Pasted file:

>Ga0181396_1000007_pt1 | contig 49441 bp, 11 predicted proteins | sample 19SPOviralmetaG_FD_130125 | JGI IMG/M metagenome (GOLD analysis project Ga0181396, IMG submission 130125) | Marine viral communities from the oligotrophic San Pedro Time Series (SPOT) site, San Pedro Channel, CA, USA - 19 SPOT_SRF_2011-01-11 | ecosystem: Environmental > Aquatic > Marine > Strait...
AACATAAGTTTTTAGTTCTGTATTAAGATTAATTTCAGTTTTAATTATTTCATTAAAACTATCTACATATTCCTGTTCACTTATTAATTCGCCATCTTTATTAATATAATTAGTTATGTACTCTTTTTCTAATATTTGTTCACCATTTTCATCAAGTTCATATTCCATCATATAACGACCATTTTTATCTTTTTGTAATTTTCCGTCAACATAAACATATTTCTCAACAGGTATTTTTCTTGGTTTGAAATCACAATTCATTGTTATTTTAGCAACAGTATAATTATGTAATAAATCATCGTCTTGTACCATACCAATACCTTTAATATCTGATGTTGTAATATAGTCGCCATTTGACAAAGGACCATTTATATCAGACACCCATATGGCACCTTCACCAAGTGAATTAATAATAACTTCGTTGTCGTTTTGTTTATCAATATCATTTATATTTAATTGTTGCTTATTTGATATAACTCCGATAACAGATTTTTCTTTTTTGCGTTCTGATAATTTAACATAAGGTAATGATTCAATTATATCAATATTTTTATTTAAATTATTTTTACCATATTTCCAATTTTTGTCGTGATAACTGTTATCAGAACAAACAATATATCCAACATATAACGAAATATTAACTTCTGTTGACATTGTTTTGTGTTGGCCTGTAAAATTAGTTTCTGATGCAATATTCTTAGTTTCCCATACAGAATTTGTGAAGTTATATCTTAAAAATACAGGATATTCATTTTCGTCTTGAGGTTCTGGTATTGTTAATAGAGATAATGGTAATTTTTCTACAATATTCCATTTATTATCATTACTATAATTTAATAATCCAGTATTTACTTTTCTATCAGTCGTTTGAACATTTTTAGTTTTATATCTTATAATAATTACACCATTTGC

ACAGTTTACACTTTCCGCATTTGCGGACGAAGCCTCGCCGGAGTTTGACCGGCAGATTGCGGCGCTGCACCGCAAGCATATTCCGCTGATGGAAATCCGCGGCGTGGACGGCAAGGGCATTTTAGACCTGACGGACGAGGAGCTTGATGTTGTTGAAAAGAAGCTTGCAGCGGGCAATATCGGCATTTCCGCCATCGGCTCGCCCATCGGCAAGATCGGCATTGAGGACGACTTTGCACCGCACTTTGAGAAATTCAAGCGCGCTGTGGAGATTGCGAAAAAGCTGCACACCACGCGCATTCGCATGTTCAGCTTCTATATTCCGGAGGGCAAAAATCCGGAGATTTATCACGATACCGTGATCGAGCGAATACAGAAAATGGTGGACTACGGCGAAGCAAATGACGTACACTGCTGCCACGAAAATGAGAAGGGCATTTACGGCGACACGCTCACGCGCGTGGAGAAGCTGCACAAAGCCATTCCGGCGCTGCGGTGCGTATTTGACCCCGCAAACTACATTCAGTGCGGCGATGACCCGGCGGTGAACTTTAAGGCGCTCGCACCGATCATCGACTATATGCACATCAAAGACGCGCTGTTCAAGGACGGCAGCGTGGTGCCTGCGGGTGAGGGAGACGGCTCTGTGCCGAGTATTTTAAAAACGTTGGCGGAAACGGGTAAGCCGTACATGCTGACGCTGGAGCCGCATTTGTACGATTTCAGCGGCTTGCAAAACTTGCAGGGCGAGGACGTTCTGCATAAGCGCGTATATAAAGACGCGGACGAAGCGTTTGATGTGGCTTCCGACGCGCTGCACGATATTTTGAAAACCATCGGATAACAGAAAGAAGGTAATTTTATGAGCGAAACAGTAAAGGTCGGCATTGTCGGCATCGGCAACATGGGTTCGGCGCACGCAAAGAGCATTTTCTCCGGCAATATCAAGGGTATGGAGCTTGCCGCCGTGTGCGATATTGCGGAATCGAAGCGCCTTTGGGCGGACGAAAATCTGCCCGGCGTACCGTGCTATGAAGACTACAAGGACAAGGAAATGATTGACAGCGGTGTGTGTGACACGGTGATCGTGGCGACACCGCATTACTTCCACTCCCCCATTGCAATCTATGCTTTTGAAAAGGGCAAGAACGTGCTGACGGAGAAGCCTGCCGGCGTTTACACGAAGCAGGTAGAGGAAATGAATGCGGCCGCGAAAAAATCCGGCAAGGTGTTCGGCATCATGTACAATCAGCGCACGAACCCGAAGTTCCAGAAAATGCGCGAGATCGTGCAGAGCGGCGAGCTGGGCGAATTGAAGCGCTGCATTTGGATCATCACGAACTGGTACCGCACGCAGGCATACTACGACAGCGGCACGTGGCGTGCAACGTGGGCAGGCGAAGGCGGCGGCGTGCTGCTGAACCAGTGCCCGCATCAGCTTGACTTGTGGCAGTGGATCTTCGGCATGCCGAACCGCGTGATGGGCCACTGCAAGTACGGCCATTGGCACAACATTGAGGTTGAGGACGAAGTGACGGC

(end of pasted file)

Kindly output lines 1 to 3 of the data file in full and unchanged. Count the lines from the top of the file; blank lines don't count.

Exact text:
>Ga0181396_1000007_pt1 | contig 49441 bp, 11 predicted proteins | sample 19SPOviralmetaG_FD_130125 | JGI IMG/M metagenome (GOLD analysis project Ga0181396, IMG submission 130125) | Marine viral communities from the oligotrophic San Pedro Time Series (SPOT) site, San Pedro Channel, CA, USA - 19 SPOT_SRF_2011-01-11 | ecosystem: Environmental > Aquatic > Marine > Strait...
AACATAAGTTTTTAGTTCTGTATTAAGATTAATTTCAGTTTTAATTATTTCATTAAAACTATCTACATATTCCTGTTCACTTATTAATTCGCCATCTTTATTAATATAATTAGTTATGTACTCTTTTTCTAATATTTGTTCACCATTTTCATCAAGTTCATATTCCATCATATAACGACCATTTTTATCTTTTTGTAATTTTCCGTCAACATAAACATATTTCTCAACAGGTATTTTTCTTGGTTTGAAATCACAATTCATTGTTATTTTAGCAACAGTATAATTATGTAATAAATCATCGTCTTGTACCATACCAATACCTTTAATATCTGATGTTGTAATATAGTCGCCATTTGACAAAGGACCATTTATATCAGACACCCATATGGCACCTTCACCAAGTGAATTAATAATAACTTCGTTGTCGTTTTGTTTATCAATATCATTTATATTTAATTGTTGCTTATTTGATATAACTCCGATAACAGATTTTTCTTTTTTGCGTTCTGATAATTTAACATAAGGTAATGATTCAATTATATCAATATTTTTATTTAAATTATTTTTACCATATTTCCAATTTTTGTCGTGATAACTGTTATCAGAACAAACAATATATCCAACATATAACGAAATATTAACTTCTGTTGACATTGTTTTGTGTTGGCCTGTAAAATTAGTTTCTGATGCAATATTCTTAGTTTCCCATACAGAATTTGTGAAGTTATATCTTAAAAATACAGGATATTCATTTTCGTCTTGAGGTTCTGGTATTGTTAATAGAGATAATGGTAATTTTTCTACAATATTCCATTTATTATCATTACTATAATTTAATAATCCAGTATTTACTTTTCTATCAGTCGTTTGAACATTTTTAGTTTTATATCTTATAATAATTACACCATTTGC

ACAGTTTACACTTTCCGCATTTGCGGACGAAGCCTCGCCGGAGTTTGACCGGCAGATTGCGGCGCTGCACCGCAAGCATATTCCGCTGATGGAAATCCGCGGCGTGGACGGCAAGGGCATTTTAGACCTGACGGACGAGGAGCTTGATGTTGTTGAAAAGAAGCTTGCAGCGGGCAATATCGGCATTTCCGCCATCGGCTCGCCCATCGGCAAGATCGGCATTGAGGACGACTTTGCACCGCACTTTGAGAAATTCAAGCGCGCTGTGGAGATTGCGAAAAAGCTGCACACCACGCGCATTCGCATGTTCAGCTTCTATATTCCGGAGGGCAAAAATCCGGAGATTTATCACGATACCGTGATCGAGCGAATACAGAAAATGGTGGACTACGGCGAAGCAAATGACGTACACTGCTGCCACGAAAATGAGAAGGGCATTTACGGCGACACGCTCACGCGCGTGGAGAAGCTGCACAAAGCCATTCCGGCGCTGCGGTGCGTATTTGACCCCGCAAACTACATTCAGTGCGGCGATGACCCGGCGGTGAACTTTAAGGCGCTCGCACCGATCATCGACTATATGCACATCAAAGACGCGCTGTTCAAGGACGGCAGCGTGGTGCCTGCGGGTGAGGGAGACGGCTCTGTGCCGAGTATTTTAAAAACGTTGGCGGAAACGGGTAAGCCGTACATGCTGACGCTGGAGCCGCATTTGTACGATTTCAGCGGCTTGCAAAACTTGCAGGGCGAGGACGTTCTGCATAAGCGCGTATATAAAGACGCGGACGAAGCGTTTGATGTGGCTTCCGACGCGCTGCACGATATTTTGAAAACCATCGGATAACAGAAAGAAGGTAATTTTATGAGCGAAACAGTAAAGGTCGGCATTGTCGGCATCGGCAACATGGGTTCGGCGCACGCAAAGAGCATTTTCTCCGGCAATATCAAGGGTATGGAGCTTGCCGCCGTGTGCGATATTGCGGAATCGAAGCGCCTTTGGGCGGACGAAAATCTGCCCGGCGTACCGTGCTATGAAGACTACAAGGACAAGGAAATGATTGACAGCGGTGTGTGTGACACGGTGATCGTGGCGACACCGCATTACTTCCACTCCCCCATTGCAATCTATGCTTTTGAAAAGGGCAAGAACGTGCTGACGGAGAAGCCTGCCGGCGTTTACACGAAGCAGGTAGAGGAAATGAATGCGGCCGCGAAAAAATCCGGCAAGGTGTTCGGCATCATGTACAATCAGCGCACGAACCCGAAGTTCCAGAAAATGCGCGAGATCGTGCAGAGCGGCGAGCTGGGCGAATTGAAGCGCTGCATTTGGATCATCACGAACTGGTACCGCACGCAGGCATACTACGACAGCGGCACGTGGCGTGCAACGTGGGCAGGCGAAGGCGGCGGCGTGCTGCTGAACCAGTGCCCGCATCAGCTTGACTTGTGGCAGTGGATCTTCGGCATGCCGAACCGCGTGATGGGCCACTGCAAGTACGGCCATTGGCACAACATTGAGGTTGAGGACGAAGTGACGGC